Several weeks ago we asked whether directors of public companies face potential liability for not preventing cyber attacks. But what about liability for other acts of oversight? Can directors be held personally liable for money damages when they have done nothing affirmatively wrong?
Generally, the answer is no. Many states, like Delaware, allow corporate charters to include provisions that protect directors (and sometimes officers) from money damages for certain breaches of fiduciary duty. Acts that are not protected include breaches of the duty of loyalty, intentional misconduct, knowing violations of the law or receiving an improper personal benefit. But where plaintiffs seek money damages for breaches of the duty of care, exculpatory provisions in corporate charters typically provide directors a defense to the claims.
Practically speaking, these provisions protect directors against claims of negligence, and some courts have held the provisions even go so far as to protect against “reckless indifference.” The protection stops, however, when a director consciously disregards his or her duties. For example, and with reference to the earlier discussion on cyber attacks, an exculpatory provision might not shield a director from money damages where (i) a damaging cyber attack occurred, and (ii) it could be proven that the director exhibited a “sustained or systematic failure to exercise reasonable oversight” over the company’s cybersecurity, such that it evidenced the director’s conscious disregard of cybersecurity.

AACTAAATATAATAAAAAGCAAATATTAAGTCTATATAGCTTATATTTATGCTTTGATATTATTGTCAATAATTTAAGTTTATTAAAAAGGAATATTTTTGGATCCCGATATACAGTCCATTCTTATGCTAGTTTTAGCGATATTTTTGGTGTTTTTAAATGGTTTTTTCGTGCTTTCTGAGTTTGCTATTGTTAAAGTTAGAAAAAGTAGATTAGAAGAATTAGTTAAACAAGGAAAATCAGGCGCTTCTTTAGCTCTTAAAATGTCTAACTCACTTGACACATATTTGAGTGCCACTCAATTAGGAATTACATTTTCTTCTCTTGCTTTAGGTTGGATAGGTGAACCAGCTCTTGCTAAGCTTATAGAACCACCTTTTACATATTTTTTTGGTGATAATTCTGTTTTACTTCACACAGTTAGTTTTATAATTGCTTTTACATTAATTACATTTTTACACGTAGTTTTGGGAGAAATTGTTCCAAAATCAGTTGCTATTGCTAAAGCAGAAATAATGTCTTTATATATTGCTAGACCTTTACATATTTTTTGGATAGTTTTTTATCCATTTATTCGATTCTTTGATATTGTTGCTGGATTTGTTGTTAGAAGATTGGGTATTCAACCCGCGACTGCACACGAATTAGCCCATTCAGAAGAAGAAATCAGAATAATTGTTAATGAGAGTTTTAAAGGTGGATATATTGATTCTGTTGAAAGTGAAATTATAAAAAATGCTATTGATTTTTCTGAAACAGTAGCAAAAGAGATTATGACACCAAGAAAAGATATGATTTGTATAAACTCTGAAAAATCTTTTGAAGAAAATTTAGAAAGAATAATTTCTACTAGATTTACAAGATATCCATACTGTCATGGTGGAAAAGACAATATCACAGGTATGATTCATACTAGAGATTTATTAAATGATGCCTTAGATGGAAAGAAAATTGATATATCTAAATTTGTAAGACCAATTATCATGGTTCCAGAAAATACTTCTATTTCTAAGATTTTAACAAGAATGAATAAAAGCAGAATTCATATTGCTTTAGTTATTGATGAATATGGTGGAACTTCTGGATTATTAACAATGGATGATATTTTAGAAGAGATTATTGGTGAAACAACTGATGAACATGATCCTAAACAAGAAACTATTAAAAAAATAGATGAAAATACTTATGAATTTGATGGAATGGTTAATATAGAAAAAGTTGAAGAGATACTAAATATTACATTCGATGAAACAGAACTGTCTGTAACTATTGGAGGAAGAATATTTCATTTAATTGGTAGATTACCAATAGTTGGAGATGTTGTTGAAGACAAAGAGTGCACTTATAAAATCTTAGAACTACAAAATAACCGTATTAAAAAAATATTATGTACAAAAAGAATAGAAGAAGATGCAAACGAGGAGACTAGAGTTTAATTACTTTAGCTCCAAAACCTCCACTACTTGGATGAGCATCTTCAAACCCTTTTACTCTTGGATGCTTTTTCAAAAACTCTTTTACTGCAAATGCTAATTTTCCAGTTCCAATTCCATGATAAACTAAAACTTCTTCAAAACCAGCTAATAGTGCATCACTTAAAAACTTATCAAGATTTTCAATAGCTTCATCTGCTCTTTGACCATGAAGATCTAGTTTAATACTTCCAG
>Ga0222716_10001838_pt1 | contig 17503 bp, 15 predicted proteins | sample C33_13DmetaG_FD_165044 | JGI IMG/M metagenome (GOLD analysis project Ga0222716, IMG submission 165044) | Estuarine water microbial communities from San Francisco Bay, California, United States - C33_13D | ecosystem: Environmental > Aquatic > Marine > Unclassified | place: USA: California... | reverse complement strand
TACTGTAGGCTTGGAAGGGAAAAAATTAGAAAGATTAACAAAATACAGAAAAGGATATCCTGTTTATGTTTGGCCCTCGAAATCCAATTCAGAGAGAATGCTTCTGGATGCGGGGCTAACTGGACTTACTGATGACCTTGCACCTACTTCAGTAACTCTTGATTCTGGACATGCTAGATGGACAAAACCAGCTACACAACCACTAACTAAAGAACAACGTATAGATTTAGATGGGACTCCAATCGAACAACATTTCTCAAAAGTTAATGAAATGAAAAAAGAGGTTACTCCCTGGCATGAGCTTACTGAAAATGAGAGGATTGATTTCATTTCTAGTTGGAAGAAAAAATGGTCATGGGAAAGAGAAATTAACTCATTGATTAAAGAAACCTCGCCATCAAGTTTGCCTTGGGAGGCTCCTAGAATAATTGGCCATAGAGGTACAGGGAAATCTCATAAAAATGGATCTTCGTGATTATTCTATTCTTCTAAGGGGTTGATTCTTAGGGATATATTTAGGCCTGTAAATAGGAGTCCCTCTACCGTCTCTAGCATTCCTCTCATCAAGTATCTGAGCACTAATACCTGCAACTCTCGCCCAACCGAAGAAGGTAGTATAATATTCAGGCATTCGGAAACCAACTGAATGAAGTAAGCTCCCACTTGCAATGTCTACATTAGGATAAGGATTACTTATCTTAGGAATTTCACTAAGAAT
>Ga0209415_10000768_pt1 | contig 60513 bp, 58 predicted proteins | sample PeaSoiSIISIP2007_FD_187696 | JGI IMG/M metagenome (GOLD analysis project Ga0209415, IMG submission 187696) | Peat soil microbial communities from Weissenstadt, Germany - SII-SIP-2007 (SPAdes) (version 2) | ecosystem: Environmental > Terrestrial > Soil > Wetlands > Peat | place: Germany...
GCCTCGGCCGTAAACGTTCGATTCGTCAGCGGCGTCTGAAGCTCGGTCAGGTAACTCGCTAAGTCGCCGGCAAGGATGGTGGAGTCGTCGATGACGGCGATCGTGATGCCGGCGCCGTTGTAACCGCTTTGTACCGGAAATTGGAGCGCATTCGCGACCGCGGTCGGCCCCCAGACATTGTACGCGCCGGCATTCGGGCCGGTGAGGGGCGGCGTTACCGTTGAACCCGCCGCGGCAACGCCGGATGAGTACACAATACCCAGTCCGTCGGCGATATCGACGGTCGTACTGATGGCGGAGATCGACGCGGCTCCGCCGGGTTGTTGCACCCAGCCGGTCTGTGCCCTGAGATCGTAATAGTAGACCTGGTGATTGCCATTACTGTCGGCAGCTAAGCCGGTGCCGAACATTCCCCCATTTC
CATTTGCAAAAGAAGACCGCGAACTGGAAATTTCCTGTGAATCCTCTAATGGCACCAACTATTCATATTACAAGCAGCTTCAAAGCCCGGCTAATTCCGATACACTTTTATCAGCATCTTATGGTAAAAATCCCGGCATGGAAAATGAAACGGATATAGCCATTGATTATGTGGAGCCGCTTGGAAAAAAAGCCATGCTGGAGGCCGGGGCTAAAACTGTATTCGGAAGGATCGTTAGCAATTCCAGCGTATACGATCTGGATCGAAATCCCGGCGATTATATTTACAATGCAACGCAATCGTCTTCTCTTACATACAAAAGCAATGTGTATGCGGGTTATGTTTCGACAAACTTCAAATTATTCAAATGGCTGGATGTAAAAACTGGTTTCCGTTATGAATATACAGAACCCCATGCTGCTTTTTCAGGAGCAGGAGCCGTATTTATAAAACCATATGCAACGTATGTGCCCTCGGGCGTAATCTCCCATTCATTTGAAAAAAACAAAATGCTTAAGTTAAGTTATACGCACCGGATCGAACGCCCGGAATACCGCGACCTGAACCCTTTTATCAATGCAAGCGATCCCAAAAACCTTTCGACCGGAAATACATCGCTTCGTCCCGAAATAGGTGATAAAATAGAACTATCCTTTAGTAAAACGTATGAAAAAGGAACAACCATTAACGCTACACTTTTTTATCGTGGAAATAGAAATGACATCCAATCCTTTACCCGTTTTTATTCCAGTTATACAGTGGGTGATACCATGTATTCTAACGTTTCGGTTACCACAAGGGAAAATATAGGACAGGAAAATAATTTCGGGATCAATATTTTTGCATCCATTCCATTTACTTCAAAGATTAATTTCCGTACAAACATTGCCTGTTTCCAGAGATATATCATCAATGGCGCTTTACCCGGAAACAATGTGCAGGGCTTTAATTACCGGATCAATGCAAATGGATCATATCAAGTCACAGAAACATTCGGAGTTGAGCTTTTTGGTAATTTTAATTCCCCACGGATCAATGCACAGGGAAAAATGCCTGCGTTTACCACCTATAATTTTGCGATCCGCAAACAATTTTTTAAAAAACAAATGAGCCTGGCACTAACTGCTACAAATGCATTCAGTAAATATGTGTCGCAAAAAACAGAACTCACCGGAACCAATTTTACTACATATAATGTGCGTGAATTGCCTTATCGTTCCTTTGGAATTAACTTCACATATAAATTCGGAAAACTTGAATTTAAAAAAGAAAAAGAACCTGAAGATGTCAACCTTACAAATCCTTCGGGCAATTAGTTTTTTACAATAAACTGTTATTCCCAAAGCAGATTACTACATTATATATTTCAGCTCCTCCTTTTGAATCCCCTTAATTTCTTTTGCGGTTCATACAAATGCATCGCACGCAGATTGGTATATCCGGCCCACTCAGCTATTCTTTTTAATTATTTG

Of course, that would be very difficult to prove, and in most cases the director would enjoy the protections of a exculpatory provision. On the other hand, certain acts are universally outside the scope of an exculpatory provision, including:
• Committing self-dealing
• Concealing a personal benefit from a corporate transaction
• Selling the company at a price deemed to be not entirely fair
At bottom, it is important to remember: even where a corporate charter offers protection from money damages, a director may still face equitable remedies such as an injunction or recission. To put that another way: directors still always owe a duty of care to the corporation and its shareholders.